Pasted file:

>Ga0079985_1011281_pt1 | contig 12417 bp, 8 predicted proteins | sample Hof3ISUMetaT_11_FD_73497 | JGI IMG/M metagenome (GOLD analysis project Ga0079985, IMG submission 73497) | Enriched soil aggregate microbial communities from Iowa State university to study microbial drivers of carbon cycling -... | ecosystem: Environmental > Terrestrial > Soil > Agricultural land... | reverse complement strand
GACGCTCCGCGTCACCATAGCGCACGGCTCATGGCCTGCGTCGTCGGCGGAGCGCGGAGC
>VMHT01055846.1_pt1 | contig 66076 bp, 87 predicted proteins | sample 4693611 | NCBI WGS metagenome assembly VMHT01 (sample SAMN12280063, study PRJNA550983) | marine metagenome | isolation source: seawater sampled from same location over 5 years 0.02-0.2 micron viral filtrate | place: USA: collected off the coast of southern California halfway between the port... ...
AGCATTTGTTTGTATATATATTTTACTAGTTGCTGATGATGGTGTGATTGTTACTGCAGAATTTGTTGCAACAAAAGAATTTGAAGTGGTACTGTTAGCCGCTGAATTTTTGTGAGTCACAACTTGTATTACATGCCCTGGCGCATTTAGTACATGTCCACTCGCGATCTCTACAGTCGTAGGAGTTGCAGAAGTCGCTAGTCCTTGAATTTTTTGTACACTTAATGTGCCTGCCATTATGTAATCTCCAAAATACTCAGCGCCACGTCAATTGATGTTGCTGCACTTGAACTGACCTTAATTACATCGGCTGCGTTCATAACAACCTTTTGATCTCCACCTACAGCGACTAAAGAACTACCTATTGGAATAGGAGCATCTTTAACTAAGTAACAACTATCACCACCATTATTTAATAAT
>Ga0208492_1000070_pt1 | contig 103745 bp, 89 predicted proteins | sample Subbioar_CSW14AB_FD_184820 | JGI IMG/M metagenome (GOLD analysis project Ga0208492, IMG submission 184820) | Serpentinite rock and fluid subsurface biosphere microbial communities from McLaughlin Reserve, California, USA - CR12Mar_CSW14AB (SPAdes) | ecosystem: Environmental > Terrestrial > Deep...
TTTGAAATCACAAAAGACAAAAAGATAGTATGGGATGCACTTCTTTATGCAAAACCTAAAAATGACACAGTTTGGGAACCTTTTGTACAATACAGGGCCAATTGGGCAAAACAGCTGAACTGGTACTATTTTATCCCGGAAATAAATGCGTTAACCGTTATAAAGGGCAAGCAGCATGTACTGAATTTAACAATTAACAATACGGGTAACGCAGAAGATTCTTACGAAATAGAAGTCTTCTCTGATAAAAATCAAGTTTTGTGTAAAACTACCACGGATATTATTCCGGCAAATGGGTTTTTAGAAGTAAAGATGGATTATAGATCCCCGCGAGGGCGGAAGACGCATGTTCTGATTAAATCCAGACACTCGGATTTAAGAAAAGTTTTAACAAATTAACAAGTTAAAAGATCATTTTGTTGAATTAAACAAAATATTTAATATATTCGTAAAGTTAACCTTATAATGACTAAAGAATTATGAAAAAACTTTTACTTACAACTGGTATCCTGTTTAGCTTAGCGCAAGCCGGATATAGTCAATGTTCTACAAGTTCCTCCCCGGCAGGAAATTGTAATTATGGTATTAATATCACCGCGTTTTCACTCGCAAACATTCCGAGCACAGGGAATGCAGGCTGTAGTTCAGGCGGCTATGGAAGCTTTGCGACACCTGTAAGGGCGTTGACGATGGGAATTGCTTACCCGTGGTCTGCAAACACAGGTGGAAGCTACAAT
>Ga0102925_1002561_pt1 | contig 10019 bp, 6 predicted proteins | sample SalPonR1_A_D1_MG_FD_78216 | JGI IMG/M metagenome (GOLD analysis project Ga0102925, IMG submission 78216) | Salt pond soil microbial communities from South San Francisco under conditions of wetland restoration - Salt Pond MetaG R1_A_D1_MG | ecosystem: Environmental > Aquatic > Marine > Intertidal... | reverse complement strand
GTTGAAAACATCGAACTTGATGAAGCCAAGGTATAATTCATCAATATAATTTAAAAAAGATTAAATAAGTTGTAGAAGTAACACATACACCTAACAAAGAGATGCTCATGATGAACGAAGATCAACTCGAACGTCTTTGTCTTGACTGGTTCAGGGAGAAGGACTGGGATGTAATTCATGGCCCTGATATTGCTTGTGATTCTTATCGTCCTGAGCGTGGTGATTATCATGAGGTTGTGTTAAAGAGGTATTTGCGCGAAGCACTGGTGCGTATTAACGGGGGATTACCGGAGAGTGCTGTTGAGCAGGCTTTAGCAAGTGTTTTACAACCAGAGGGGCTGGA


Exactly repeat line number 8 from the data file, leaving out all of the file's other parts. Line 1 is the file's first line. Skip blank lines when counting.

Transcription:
GTTGAAAACATCGAACTTGATGAAGCCAAGGTATAATTCATCAATATAATTTAAAAAAGATTAAATAAGTTGTAGAAGTAACACATACACCTAACAAAGAGATGCTCATGATGAACGAAGATCAACTCGAACGTCTTTGTCTTGACTGGTTCAGGGAGAAGGACTGGGATGTAATTCATGGCCCTGATATTGCTTGTGATTCTTATCGTCCTGAGCGTGGTGATTATCATGAGGTTGTGTTAAAGAGGTATTTGCGCGAAGCACTGGTGCGTATTAACGGGGGATTACCGGAGAGTGCTGTTGAGCAGGCTTTAGCAAGTGTTTTACAACCAGAGGGGCTGGA